Mercedes, along with German rivals BMW and Audi, will not be at the Detroit auto show in 2019. Mercedes and BMW say they could return to Detroit in 2020 or later if it fits their product timing.
Even shows that generate huge media coverage must find ways to make participation less costly, given the growing number of lower-cost alternatives for automakers, former Cadillac President Johan de Nysschen said.
“Auto shows have become very expensive. Just doing press conferences is some staggering cost,” de Nysschen said in an interview shortly before leaving Cadillac in April. “I don’t know why they’re that expensive. Show organizers need to take a long, hard look at this.”
In conjunction with a date change, Detroit show organizers intend to work with city and convention center officials to reduce setup time for the show. It currently takes nearly three months, a period spanning three major holidays — thus requiring significant overtime pay for workers.
“We’re going to look at ways to save our customers money when they come here,” said Alberts, the DADA chief.
Of course, marketing to consumers is ultimately the reason auto shows exist.
Attendance at U.S. auto shows increased considerably from 2009 to 2015, as the economy improved and more millennials gained the means to buy new vehicles, said Steve Bruyn, CEO of Foresight Research, which studies auto shows. It has leveled off the last three years at an estimated 11 million people annually. Detroit is one of just a few shows that publicly report attendance, which has hovered at just more than 800,000 for the last several years.
“Shoppers can go and look at vehicles and shop for cars and have a good time doing it,” Bruyn said. With two-thirds of attendees in the market to purchase a new vehicle in the next year, “The exposure is incredible.”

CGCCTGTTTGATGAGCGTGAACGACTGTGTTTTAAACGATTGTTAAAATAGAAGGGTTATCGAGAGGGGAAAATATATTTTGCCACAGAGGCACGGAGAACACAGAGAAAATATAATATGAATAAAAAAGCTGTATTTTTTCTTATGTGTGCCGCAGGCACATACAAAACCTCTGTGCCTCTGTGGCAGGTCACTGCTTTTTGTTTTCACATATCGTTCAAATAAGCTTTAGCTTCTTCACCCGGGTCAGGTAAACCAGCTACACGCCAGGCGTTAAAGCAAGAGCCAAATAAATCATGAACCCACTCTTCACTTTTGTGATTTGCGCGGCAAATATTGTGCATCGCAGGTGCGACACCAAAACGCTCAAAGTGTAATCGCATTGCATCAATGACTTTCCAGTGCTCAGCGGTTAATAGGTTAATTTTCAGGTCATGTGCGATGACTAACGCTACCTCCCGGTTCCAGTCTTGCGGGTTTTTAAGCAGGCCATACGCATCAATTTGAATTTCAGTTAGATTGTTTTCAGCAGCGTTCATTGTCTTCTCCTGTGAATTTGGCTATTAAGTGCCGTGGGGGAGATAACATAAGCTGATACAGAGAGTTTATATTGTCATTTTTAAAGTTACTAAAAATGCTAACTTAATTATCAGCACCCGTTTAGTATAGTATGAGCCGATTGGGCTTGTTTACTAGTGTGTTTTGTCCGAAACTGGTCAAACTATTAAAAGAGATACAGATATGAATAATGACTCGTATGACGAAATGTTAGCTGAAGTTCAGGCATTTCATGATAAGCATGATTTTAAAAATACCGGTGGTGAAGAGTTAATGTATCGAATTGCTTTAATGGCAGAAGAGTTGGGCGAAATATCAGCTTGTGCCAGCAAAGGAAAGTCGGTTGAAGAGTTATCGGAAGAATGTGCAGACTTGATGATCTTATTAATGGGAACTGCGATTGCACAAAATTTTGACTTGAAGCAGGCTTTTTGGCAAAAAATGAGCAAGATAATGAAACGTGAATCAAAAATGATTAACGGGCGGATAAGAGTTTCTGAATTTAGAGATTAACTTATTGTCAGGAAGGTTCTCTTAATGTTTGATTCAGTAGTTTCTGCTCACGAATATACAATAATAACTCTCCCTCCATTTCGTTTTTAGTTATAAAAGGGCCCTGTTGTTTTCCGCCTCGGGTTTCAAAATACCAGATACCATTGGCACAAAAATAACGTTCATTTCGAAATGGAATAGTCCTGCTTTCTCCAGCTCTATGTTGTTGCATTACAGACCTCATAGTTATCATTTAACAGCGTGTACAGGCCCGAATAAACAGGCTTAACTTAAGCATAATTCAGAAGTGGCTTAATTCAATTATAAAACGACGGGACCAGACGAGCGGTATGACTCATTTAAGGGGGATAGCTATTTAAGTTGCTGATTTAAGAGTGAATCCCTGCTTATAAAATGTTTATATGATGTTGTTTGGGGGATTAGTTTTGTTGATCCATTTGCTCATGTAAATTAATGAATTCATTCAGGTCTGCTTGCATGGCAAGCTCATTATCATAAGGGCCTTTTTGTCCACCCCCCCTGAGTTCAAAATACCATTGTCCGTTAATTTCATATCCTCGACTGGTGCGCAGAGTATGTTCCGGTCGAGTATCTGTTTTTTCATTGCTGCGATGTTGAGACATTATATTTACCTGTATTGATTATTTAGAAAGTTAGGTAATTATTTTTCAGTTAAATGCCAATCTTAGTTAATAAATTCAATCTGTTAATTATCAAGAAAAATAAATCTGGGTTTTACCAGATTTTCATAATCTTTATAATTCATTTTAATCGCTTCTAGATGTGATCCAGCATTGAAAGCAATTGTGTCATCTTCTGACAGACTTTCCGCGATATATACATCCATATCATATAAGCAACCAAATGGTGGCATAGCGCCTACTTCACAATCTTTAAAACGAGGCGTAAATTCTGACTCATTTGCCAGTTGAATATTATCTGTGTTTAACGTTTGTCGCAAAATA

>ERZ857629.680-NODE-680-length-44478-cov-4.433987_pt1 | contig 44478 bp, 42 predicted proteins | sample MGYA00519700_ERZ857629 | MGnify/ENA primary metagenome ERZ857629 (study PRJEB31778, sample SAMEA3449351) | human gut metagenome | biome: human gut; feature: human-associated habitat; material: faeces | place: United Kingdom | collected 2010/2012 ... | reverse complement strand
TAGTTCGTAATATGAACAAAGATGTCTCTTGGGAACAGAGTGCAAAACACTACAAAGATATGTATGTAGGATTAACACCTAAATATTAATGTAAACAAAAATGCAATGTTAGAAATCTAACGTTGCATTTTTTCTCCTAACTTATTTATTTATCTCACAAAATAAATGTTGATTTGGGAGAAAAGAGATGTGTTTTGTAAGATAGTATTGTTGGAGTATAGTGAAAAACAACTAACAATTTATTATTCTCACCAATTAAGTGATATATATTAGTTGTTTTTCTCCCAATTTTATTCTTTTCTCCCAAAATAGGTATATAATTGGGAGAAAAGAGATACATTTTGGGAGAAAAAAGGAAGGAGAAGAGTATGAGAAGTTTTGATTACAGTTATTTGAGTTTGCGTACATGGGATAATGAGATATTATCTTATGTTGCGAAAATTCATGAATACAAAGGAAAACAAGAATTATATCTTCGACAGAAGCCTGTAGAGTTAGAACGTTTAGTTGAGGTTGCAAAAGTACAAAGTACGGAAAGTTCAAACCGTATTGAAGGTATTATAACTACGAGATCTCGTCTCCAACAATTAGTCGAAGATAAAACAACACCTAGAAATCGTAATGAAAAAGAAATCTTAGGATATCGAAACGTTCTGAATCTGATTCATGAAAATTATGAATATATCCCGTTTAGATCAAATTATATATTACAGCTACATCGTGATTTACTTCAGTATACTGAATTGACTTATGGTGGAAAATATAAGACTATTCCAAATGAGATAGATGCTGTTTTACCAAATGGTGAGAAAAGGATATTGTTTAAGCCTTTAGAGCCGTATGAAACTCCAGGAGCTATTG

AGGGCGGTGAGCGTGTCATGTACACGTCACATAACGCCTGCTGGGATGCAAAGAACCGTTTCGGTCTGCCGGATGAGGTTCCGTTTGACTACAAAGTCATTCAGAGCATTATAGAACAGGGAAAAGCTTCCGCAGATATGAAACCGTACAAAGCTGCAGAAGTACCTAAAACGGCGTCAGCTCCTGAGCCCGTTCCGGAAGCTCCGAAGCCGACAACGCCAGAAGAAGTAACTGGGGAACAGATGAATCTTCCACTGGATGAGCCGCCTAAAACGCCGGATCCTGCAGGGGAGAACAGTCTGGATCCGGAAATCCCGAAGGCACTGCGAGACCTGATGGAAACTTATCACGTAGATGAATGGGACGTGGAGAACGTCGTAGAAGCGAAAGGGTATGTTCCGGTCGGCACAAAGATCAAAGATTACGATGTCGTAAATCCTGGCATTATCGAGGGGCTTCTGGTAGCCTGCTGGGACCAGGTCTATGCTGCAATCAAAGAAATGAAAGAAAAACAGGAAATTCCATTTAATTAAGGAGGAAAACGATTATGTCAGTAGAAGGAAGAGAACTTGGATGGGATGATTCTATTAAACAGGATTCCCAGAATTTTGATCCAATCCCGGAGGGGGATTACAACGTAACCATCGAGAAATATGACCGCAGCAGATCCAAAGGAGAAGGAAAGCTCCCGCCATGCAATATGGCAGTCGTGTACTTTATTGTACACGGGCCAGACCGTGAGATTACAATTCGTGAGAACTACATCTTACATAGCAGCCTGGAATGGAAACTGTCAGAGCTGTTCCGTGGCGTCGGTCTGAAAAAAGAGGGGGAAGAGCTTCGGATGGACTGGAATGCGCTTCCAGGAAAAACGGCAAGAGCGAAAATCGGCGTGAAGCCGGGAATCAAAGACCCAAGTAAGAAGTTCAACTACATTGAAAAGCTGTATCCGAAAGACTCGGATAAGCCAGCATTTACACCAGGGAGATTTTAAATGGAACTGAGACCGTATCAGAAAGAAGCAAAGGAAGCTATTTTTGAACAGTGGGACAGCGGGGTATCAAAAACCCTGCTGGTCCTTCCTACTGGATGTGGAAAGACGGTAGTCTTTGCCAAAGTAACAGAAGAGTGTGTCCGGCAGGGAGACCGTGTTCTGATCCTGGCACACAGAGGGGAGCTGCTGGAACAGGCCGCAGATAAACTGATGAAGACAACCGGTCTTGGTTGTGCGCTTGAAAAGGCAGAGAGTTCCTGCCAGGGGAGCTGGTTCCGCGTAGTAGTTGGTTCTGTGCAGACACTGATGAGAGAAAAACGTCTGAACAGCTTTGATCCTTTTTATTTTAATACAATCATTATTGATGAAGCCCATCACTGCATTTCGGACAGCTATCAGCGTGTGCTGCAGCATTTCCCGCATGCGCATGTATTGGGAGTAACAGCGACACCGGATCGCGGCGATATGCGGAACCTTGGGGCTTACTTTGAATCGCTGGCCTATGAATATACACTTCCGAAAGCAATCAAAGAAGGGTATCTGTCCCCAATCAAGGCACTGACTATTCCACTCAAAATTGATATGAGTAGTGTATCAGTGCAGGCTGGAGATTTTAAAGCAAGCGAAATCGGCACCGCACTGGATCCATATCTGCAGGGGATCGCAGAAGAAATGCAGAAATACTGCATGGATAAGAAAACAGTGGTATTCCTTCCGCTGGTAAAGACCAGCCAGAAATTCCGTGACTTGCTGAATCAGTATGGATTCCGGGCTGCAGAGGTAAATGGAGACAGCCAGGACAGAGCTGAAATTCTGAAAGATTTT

Alberts: Detroit show evolving
More test drives
The plan to add more outdoor and test-drive opportunities for Detroit attendees is something automakers are asking for. General Motors has floated turning the auto show into more of a festival. A move to June or October would enable exhibits outside the convention hall and improve the experience for consumers, Alberts said. In the interim, people going to the January 2019 show may see more indoor activities as planners try to leverage open floor space.
“It’s still a strong international show that’s changing into what the future of shows is going to look like, which has to do with experiential, new brands like GAC that are coming to the market soon and technology,” Alberts said. GAC became the first Chinese brand on the show’s main floor in 2017, after other brands’ departures freed up space.
Steve Harris, a former communications chief at Chrysler and GM, fondly remembers the days when the Detroit show’s press conferences made big splashes: Jeeps that crashed through plate-glass windows, a cattle drive in the city streets and indoor snowstorms. The days when practically every major auto brand is there are probably over, he said, but the show can still be meaningful with support from the Detroit 3.
“A big thing is what GM, Ford and Fiat Chrysler decide they want the Detroit show to be,” said Harris, who is retired. “If they want Detroit to be a place where they make major announcements, regardless of how they’re done and what they are, then Detroit will continue to be relevant as long as those companies are still relevant.”
Larry P. Vellequette, Michael Martinez, Michael Wayland and Laurence Iliff contributed to this report.
Attendance at major U.S. shows in 2017-18: 4 million
Attendance at regional and local U.S. shows: 7 million
Proportion of attendees in market to buy a new car: 2/3
First-time buyers influenced by auto shows: 26%
Source: Foresight Research; Auto Shows of North America Show shoppers